The Baths are essentially a magnificent structure of boulders that sit on the beach in beautiful formations with serene cave like pools. Unlike the Caves of Norman Island, sunlight creeps thru crevices between boulders to create stunning shafts of lights that illuminate the pools of water (cool not creepy!).
The beach surrounding is lovely white sand with good snorkeling. The Baths are a wonderful place for a family (or anyone!) to spend part of a day.
This is a day attraction rather than an overnight anchorage. There are National Parks moorings available for day stops. I have found that these consistently fill up early during the height of the season, so the suggestion would be to get there on the early side and have a bit of patience if all are taken.
The National Parks Trust has developed a flag system as a method of communicating the conditions at the Baths. There are several flag poles visible from the mooring field that fly square flags to indicate what conditions exist:
This flag info can also be found in your marine conservation permit required to use National Parks Trust moorings.
You will approach the Baths from the Sir Francis Drake Channel. The approach is wide open and straightforward. You will spot the boulders as you approach. Depending upon when you visit, the group of moored boats may be the most obvious beacon. You will approach and pick up a National Parks mooring.
If the moorings are full or if there are bumpy seas, you can also pull into Spanish Town a short distance to the North and take a cab or walk top the Baths. If you decide to head north to Spanish Town, stay several hundred yards off the shore as there are a few stray rocks off the point as you approach the Yacht Center.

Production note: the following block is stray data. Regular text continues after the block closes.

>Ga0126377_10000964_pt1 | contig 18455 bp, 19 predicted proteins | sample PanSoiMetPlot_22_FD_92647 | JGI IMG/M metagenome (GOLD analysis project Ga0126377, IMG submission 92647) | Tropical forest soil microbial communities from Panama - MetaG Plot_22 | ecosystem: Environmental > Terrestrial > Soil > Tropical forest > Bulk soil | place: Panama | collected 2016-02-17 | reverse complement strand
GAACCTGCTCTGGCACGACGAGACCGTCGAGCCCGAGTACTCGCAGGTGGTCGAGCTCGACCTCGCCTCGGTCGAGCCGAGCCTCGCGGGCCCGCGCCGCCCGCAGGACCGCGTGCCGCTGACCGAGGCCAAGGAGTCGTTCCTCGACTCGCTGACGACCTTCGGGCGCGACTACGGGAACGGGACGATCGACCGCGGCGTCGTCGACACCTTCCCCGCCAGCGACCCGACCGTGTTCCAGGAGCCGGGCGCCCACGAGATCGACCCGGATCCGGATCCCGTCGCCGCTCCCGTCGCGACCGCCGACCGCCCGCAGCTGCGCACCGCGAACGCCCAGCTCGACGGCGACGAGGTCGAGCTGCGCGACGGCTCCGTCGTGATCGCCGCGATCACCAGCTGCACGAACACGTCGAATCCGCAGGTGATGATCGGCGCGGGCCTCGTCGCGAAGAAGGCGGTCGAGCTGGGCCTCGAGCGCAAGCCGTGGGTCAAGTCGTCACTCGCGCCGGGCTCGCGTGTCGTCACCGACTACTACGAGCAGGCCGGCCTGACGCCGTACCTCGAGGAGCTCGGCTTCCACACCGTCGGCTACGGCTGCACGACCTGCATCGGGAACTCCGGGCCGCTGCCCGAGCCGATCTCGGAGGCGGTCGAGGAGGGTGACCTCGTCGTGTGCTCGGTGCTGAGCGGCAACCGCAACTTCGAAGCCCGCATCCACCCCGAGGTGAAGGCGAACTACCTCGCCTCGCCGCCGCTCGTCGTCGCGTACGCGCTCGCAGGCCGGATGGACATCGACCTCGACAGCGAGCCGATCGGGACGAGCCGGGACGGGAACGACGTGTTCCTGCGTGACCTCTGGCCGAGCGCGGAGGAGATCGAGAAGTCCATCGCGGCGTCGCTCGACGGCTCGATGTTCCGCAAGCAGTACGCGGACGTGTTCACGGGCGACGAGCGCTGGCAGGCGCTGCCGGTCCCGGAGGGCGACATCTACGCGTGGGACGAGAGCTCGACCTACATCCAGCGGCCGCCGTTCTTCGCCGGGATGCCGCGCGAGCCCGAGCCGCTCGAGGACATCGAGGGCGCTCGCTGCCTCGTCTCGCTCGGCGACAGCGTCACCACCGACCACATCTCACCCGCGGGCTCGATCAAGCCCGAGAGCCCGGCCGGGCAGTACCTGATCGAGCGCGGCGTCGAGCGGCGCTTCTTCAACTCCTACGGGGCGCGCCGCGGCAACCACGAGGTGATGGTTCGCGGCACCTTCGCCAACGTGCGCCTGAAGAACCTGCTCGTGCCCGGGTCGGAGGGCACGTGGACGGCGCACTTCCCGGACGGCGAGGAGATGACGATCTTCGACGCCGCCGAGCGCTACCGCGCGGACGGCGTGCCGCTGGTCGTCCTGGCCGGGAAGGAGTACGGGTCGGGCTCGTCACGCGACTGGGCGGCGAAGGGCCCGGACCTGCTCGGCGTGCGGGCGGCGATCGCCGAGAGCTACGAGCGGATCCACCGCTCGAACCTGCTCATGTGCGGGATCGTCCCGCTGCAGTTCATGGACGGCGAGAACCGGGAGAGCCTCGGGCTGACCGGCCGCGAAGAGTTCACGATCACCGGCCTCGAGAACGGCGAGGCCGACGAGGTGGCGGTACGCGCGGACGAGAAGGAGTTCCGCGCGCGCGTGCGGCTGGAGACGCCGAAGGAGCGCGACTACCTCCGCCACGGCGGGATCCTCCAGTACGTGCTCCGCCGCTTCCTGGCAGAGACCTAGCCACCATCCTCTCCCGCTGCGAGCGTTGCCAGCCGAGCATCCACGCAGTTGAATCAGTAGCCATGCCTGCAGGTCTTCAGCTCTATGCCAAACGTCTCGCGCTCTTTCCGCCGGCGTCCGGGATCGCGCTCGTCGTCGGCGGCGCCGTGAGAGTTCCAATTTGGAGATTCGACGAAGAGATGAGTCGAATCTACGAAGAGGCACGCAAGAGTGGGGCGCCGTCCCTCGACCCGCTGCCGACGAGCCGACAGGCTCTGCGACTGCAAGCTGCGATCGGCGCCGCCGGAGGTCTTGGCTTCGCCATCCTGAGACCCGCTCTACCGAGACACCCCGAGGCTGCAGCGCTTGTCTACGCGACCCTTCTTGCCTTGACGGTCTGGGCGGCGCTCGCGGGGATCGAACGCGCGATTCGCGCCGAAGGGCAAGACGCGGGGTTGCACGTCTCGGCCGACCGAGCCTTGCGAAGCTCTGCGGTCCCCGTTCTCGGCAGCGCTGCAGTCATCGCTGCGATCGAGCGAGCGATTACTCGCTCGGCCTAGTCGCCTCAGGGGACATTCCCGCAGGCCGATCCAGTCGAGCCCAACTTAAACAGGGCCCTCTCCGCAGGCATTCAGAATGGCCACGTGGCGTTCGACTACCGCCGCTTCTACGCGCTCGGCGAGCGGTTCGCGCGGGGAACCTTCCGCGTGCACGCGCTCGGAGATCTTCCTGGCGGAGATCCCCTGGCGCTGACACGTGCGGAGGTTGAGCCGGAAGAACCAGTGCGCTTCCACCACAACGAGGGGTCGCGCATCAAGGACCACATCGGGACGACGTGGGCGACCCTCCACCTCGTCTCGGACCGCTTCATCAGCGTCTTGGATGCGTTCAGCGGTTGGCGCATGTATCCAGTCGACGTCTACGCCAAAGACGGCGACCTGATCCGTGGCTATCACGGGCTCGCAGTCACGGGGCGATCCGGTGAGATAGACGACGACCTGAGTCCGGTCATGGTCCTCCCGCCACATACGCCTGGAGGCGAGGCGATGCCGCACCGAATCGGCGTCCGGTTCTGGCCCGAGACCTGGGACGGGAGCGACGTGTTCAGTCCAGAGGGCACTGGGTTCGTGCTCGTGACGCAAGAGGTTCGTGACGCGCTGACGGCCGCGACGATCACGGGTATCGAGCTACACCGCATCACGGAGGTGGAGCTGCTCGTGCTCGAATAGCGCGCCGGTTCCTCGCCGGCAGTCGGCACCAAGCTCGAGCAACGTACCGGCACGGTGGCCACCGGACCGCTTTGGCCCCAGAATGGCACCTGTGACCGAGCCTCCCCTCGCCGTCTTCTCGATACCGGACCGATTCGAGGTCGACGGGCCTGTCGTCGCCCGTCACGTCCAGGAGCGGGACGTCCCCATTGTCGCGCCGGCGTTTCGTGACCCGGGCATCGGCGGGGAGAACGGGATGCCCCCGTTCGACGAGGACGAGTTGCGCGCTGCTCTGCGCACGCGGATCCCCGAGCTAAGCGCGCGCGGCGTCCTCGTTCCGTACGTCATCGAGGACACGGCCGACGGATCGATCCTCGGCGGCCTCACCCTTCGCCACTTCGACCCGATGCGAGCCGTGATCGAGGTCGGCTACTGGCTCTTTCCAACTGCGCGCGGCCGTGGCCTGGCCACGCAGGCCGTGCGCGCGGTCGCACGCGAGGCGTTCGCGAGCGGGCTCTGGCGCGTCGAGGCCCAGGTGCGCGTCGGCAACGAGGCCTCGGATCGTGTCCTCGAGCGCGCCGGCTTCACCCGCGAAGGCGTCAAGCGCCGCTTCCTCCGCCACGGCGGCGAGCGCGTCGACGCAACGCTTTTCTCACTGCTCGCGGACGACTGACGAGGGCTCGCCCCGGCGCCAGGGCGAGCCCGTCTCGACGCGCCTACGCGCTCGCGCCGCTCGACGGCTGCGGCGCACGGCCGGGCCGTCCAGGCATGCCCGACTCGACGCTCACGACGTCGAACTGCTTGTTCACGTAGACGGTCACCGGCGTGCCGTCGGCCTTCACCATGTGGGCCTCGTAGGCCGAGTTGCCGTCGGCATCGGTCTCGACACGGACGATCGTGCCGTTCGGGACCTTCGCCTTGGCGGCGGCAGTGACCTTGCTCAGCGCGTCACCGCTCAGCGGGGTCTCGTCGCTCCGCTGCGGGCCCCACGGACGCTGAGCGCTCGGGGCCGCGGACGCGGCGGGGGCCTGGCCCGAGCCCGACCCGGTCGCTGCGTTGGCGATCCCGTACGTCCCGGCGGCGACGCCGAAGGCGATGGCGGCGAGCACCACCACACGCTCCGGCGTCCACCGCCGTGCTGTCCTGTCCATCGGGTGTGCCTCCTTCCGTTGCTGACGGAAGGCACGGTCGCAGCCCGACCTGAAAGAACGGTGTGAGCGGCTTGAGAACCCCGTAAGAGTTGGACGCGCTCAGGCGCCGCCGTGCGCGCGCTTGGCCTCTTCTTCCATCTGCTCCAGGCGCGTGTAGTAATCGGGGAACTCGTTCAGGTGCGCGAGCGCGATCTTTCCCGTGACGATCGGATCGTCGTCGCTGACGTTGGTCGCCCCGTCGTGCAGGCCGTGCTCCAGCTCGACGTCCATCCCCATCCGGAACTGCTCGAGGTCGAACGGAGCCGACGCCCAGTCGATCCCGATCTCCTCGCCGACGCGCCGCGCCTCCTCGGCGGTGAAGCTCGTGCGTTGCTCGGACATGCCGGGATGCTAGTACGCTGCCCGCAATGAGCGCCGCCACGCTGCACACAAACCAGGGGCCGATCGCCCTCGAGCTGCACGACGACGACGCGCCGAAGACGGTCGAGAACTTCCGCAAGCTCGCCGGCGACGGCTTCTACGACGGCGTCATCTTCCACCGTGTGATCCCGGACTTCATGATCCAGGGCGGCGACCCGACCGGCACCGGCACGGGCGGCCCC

National Park Moorings are available at the Baths and are the only way to use the Baths. There is no anchoring at the Baths as a measure to protect coral as well as to address congestion, since it's such a popular spot. Keep an eye out for the flag system as described above as you look to moor at the Baths.
Ashore you will find wonderful beaches and magnificent natural structures. However, if there are any waves coming onto the beach, the landing of your dinghy will range from tricky, to embarrassing to dangerous. Further, Dinghys are not permitted ashore so you will have to have someone on your crew to a run to drop of the beachers.
You will find great snorkeling to the south of the Baths. There is also a nice trail that will take you from the Baths to Devil's bay. It's rocky and as with all BVI hikes, be sure to wear proper footwear (not flip flops!).
There are food and gift shops ashore at the Baths as well. Check out either Poor Man's bar or Mad Dog's for food & drinks. You will be able to find breakfast, lunch and dinner at the Baths.